The Sassy Psychologist: Beating the winter blues with a dose of happy

Winter Blues getting you down? What better time to start a new practice?  ...a new self-help/therapeutic routine that can seriously make you feel better? Let me start with a few weird questions first. What are you usually thinking about when you are brushing your teeth, or taking a shower, or washing the dishes? What goes through your mind while you are waiting in traffic or standing in line for your lunch? I want to argue that the answers to these questions might hold the secret to experiencing more happiness. Let’s talk. 

Activities like washing the dishes or brushing your teeth are generally considered “mindless” but are they, in fact, “mindless”? My thought:  They are often absolutely NOT mindless and are instead executed with a ton of anxious, distorted, and false thinking pattern. I gotta tell ya, as I was blow drying my hair this morning, I couldn’t stop rehearsing a speech I had prepared for my boss in the hopes that our meeting would go off without a hitch. But that’s just it. If you find yourself planning, or preparing, or rehearsing relentlessly during these “brainless” moments, it’s time to consider the fact that you are mightily contributing to your stressful life.   

It sounds a bit nuts but, I’m telling you, using your downtime effectively can significantly decrease your stress and increase your well-being. You see, when you are planning, or preparing, or rehearsing, you are, knowingly or (often) unknowingly, trying to control an outcome.  Were you running your TODO list in your head whilst bathing? If so, you may have been trying to control how your day unfolded – unknowingly rigid about last-minute surprises. Were you planning your kids’ meals for the next few days whilst brushing your teeth? If so, you may have been trying to control what they ingested – unknowingly uptight about going with the flow. Were you planning your speech at the work meeting? If so, you were likely trying to control its outcome and/or the way you were perceived – unknowingly anxious about mistakes and unfavourable perceptions.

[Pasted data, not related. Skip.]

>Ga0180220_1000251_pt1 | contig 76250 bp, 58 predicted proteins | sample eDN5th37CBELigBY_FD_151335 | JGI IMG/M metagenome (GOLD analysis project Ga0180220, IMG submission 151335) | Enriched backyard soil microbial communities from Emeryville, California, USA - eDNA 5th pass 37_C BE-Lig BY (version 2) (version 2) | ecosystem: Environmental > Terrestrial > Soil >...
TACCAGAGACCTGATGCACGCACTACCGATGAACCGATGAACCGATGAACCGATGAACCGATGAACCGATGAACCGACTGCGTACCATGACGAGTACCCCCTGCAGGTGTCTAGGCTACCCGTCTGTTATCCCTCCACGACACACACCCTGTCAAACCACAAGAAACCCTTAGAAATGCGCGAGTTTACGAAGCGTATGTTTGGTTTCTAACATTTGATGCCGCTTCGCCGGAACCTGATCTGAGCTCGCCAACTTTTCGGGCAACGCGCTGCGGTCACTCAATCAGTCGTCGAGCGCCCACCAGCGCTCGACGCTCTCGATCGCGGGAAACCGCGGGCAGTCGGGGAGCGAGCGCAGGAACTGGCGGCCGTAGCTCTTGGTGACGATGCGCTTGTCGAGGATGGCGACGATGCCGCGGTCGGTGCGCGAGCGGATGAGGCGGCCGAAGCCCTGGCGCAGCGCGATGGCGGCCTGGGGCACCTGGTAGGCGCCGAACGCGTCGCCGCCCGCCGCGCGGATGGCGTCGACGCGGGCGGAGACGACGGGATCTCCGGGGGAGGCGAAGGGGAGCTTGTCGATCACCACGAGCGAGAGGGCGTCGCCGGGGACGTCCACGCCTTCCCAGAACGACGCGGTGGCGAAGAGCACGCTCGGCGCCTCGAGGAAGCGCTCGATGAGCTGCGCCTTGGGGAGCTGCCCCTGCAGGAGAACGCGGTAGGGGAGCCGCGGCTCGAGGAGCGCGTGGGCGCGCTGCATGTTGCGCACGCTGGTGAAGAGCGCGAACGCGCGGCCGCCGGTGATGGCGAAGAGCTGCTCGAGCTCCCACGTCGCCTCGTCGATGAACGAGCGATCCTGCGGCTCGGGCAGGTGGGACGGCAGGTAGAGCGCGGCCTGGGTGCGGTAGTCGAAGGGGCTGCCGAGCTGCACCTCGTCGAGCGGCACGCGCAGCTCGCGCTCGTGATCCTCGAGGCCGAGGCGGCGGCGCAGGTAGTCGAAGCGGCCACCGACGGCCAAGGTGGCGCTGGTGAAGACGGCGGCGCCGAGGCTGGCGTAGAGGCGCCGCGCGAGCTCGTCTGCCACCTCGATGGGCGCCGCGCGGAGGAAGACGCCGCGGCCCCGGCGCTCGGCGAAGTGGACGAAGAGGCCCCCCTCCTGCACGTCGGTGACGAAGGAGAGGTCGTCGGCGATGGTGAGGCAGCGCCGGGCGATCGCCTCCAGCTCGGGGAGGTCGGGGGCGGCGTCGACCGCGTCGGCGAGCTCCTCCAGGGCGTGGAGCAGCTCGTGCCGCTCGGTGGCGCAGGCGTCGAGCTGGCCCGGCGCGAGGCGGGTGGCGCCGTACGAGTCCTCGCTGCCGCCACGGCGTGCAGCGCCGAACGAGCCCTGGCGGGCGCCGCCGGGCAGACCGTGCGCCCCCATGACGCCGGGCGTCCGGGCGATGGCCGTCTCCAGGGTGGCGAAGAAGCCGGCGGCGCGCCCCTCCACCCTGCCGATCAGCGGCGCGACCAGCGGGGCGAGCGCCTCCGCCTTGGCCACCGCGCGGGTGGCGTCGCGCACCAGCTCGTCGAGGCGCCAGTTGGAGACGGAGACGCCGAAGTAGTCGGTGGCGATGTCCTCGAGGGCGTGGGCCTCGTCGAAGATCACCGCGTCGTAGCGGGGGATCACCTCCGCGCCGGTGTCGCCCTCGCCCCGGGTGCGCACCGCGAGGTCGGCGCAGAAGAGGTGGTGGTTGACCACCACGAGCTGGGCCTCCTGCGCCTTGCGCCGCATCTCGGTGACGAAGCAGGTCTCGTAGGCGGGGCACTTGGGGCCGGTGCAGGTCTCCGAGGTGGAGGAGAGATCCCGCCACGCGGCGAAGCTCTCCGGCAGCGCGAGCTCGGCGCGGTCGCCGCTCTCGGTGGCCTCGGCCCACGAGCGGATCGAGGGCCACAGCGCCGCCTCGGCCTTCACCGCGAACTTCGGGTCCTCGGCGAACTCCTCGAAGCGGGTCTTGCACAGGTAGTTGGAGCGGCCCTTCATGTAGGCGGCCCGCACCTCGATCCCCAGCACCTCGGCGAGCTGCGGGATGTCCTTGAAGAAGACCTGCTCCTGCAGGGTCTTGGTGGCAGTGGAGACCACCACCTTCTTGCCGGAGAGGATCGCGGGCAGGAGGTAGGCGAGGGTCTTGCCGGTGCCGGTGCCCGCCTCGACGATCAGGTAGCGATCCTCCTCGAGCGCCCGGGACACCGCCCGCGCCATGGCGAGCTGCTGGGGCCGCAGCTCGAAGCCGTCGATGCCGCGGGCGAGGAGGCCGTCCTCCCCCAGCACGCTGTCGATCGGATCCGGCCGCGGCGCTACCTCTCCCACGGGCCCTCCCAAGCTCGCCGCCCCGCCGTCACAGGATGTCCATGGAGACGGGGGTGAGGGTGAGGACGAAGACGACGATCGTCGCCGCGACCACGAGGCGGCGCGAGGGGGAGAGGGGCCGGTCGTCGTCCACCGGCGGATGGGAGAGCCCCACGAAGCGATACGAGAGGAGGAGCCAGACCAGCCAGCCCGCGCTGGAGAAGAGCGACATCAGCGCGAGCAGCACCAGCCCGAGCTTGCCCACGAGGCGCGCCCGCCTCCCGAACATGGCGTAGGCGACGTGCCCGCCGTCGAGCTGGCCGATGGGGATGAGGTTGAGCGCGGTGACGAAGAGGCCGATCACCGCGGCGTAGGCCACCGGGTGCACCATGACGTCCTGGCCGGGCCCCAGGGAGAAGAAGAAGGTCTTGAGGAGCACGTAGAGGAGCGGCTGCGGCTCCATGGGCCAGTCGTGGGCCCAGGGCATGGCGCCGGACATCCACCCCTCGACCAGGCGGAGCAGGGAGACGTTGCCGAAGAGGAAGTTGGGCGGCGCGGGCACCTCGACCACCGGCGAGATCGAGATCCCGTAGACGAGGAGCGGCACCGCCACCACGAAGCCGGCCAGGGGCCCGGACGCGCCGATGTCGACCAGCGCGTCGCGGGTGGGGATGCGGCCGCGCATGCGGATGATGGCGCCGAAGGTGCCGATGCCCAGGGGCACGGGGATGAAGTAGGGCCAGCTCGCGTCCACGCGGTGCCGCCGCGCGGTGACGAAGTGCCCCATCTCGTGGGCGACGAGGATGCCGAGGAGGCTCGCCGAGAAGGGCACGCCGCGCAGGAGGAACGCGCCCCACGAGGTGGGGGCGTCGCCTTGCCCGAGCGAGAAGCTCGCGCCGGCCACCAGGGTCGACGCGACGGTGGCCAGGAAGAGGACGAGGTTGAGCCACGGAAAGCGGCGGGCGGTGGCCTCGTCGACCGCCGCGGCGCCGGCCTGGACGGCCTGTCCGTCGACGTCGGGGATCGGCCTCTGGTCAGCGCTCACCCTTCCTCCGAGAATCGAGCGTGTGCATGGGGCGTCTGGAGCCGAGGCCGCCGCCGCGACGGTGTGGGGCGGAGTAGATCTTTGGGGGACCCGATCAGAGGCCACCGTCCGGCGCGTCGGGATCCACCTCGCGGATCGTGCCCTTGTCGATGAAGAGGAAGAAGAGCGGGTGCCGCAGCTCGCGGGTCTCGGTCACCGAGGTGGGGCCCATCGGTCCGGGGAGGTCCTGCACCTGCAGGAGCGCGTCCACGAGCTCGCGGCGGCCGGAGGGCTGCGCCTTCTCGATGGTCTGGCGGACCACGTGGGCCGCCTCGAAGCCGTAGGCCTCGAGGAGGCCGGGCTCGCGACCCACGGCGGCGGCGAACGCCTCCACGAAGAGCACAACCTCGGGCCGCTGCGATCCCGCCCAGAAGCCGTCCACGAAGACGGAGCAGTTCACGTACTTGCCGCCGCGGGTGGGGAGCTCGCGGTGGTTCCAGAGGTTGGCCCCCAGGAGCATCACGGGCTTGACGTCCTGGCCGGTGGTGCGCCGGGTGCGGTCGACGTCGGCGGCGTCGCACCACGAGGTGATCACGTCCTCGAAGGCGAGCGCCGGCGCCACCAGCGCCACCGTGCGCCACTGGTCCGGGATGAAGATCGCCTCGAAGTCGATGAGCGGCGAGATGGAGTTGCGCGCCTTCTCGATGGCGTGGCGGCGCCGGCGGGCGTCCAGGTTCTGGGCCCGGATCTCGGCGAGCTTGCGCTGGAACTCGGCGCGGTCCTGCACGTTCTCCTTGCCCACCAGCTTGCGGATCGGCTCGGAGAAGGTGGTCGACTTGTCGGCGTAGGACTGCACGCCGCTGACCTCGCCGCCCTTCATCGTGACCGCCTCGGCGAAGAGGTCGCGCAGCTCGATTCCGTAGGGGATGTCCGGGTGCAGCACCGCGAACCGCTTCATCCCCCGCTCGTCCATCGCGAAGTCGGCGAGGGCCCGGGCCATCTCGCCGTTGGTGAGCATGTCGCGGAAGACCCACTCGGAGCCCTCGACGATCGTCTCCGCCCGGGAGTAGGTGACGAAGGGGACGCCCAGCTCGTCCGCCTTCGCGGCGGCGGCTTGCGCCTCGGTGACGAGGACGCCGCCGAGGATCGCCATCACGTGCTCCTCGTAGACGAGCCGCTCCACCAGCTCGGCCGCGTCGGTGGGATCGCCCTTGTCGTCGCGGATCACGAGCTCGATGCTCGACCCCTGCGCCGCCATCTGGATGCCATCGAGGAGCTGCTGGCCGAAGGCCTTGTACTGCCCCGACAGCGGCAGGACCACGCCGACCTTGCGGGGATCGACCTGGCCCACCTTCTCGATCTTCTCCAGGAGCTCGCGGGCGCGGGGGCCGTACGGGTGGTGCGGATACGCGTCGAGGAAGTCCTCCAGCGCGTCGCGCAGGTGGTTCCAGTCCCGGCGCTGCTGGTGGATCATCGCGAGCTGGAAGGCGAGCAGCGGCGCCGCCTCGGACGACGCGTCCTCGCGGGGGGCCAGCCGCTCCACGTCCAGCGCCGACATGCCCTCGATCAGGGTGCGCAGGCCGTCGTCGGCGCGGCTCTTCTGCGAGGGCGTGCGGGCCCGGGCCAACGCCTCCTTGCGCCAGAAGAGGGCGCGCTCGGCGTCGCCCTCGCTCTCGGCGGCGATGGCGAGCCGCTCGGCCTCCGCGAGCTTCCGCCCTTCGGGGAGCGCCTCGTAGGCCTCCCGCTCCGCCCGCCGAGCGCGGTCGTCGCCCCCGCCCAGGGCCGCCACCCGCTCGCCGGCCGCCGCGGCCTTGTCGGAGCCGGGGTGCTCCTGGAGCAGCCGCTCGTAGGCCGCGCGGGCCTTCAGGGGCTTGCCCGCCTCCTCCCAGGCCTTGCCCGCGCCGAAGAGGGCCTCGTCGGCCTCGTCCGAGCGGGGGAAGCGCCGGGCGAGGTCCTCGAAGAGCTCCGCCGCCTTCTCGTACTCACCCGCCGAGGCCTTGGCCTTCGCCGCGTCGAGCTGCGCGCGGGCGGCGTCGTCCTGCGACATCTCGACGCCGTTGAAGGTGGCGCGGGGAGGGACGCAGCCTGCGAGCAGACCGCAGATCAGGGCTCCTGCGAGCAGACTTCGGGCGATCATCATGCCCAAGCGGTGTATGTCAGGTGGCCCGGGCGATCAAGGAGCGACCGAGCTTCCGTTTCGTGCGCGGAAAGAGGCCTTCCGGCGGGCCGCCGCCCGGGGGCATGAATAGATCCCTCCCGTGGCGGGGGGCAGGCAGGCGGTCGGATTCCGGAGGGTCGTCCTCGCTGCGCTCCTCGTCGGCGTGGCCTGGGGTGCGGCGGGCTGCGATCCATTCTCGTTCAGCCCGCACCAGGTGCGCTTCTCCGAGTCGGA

What I’m saying here is that when we worry, we are (often) unknowingly trying to control the outcome of something. Of course, we need to learn to let that go and with the help of therapy you can learn to lessen your grip and allow for those “unfavorable” or feared things to happen. You will survive them.

What now? Once you’ve learned to let that stuff go, what can we do with our downtime?  What must we do in those “brainless” moments in order to start feeling the health benefits? For this, I turn to Positive Psychology. 

Positive psychologists study how positive emotions and positive character are created and perpetuated. Strategies in Positive Psychology have been found create more lasting happiness – creating foundational evidence that performing certain activities can actually increase happiness.  Isn’t this great news?!

Personally, it’s only when I made significant progress in dealing with my psychological wounds, did Positive Psychology techniques resonate with me; i.e., I do not use these strategies with my clients who have clinically significant symptoms and barely able to function. Instead, these strategies should be used with individuals who have worked on themselves enough and are decently functioning in their lives and in society.